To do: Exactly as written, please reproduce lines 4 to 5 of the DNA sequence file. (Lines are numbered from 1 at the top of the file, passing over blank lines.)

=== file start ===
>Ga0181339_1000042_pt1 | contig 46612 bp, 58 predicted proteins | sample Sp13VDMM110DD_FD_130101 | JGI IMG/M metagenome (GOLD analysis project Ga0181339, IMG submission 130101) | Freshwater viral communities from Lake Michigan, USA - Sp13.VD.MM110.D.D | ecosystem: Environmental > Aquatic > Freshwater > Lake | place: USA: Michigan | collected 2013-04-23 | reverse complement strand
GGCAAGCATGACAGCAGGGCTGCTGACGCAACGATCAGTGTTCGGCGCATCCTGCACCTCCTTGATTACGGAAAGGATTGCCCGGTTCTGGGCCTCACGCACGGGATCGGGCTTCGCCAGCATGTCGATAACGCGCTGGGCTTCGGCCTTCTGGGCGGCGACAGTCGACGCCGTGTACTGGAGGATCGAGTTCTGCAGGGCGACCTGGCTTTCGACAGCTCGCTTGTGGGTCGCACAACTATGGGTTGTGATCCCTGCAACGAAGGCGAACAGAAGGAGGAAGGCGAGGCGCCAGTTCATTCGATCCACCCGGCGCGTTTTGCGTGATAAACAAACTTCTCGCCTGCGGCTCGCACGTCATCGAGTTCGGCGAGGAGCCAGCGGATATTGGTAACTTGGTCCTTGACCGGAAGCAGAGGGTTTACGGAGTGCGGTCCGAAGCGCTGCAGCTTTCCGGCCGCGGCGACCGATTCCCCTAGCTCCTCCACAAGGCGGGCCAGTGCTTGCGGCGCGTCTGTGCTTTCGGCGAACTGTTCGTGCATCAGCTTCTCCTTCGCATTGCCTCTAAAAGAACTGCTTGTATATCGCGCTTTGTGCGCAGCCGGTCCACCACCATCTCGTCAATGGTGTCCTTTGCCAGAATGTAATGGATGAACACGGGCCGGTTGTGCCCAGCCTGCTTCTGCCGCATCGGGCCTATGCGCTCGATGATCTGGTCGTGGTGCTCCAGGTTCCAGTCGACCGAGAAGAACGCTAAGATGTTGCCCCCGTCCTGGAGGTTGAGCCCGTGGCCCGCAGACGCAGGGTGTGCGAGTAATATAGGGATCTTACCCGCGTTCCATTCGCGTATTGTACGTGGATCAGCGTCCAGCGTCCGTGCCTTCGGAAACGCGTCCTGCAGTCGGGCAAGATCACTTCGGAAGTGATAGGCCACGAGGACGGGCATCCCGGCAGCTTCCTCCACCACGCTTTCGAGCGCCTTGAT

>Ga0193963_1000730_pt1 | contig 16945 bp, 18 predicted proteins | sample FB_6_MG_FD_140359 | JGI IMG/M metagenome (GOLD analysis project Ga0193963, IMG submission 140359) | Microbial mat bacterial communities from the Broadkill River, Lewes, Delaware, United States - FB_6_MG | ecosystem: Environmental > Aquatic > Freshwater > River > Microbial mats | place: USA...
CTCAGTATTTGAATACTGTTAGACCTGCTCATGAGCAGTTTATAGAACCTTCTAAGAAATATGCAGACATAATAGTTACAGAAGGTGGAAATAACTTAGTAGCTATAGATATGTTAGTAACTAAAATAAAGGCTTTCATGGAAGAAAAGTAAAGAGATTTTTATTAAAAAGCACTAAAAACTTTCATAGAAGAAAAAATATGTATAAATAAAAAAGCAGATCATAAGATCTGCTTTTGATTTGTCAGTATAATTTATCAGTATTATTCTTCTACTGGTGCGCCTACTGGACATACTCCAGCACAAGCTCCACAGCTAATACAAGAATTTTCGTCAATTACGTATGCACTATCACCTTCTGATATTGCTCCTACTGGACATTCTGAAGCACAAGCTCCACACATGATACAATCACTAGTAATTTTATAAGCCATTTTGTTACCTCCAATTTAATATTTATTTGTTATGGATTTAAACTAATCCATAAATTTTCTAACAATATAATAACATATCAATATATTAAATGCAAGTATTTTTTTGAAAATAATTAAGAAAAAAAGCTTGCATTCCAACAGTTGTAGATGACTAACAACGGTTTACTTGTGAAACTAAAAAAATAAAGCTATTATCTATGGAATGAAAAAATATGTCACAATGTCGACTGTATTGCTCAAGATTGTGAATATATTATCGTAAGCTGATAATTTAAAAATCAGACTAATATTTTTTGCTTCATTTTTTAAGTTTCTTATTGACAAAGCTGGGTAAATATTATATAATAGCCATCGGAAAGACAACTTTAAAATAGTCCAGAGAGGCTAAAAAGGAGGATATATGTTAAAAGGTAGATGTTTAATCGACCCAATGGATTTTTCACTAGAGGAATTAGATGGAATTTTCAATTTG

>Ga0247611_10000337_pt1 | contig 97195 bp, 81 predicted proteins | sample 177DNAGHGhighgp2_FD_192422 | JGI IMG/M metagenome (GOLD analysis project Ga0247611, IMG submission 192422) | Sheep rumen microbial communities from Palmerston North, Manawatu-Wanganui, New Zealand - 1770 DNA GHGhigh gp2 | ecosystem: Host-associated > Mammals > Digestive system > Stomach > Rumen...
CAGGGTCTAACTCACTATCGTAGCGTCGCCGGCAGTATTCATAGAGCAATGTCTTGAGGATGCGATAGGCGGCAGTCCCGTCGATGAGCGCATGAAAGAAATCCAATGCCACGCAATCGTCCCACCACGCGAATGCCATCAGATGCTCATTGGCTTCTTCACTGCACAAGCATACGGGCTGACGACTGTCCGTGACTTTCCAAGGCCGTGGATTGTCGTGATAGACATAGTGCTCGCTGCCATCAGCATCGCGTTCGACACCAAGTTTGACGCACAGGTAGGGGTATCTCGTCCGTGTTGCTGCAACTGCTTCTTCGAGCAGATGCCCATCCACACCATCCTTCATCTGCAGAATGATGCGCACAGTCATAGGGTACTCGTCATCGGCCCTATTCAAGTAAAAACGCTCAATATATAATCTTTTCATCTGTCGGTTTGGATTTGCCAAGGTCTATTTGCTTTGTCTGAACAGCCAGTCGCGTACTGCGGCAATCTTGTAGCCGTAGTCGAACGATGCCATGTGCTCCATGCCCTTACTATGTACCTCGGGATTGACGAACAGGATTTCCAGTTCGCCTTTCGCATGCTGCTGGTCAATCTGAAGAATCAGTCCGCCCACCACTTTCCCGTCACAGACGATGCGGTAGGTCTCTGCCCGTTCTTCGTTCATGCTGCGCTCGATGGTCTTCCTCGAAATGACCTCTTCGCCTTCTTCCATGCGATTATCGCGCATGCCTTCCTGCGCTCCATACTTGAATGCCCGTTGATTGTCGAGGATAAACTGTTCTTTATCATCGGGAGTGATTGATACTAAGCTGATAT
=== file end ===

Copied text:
CTCAGTATTTGAATACTGTTAGACCTGCTCATGAGCAGTTTATAGAACCTTCTAAGAAATATGCAGACATAATAGTTACAGAAGGTGGAAATAACTTAGTAGCTATAGATATGTTAGTAACTAAAATAAAGGCTTTCATGGAAGAAAAGTAAAGAGATTTTTATTAAAAAGCACTAAAAACTTTCATAGAAGAAAAAATATGTATAAATAAAAAAGCAGATCATAAGATCTGCTTTTGATTTGTCAGTATAATTTATCAGTATTATTCTTCTACTGGTGCGCCTACTGGACATACTCCAGCACAAGCTCCACAGCTAATACAAGAATTTTCGTCAATTACGTATGCACTATCACCTTCTGATATTGCTCCTACTGGACATTCTGAAGCACAAGCTCCACACATGATACAATCACTAGTAATTTTATAAGCCATTTTGTTACCTCCAATTTAATATTTATTTGTTATGGATTTAAACTAATCCATAAATTTTCTAACAATATAATAACATATCAATATATTAAATGCAAGTATTTTTTTGAAAATAATTAAGAAAAAAAGCTTGCATTCCAACAGTTGTAGATGACTAACAACGGTTTACTTGTGAAACTAAAAAAATAAAGCTATTATCTATGGAATGAAAAAATATGTCACAATGTCGACTGTATTGCTCAAGATTGTGAATATATTATCGTAAGCTGATAATTTAAAAATCAGACTAATATTTTTTGCTTCATTTTTTAAGTTTCTTATTGACAAAGCTGGGTAAATATTATATAATAGCCATCGGAAAGACAACTTTAAAATAGTCCAGAGAGGCTAAAAAGGAGGATATATGTTAAAAGGTAGATGTTTAATCGACCCAATGGATTTTTCACTAGAGGAATTAGATGGAATTTTCAATTTG

>Ga0247611_10000337_pt1 | contig 97195 bp, 81 predicted proteins | sample 177DNAGHGhighgp2_FD_192422 | JGI IMG/M metagenome (GOLD analysis project Ga0247611, IMG submission 192422) | Sheep rumen microbial communities from Palmerston North, Manawatu-Wanganui, New Zealand - 1770 DNA GHGhigh gp2 | ecosystem: Host-associated > Mammals > Digestive system > Stomach > Rumen...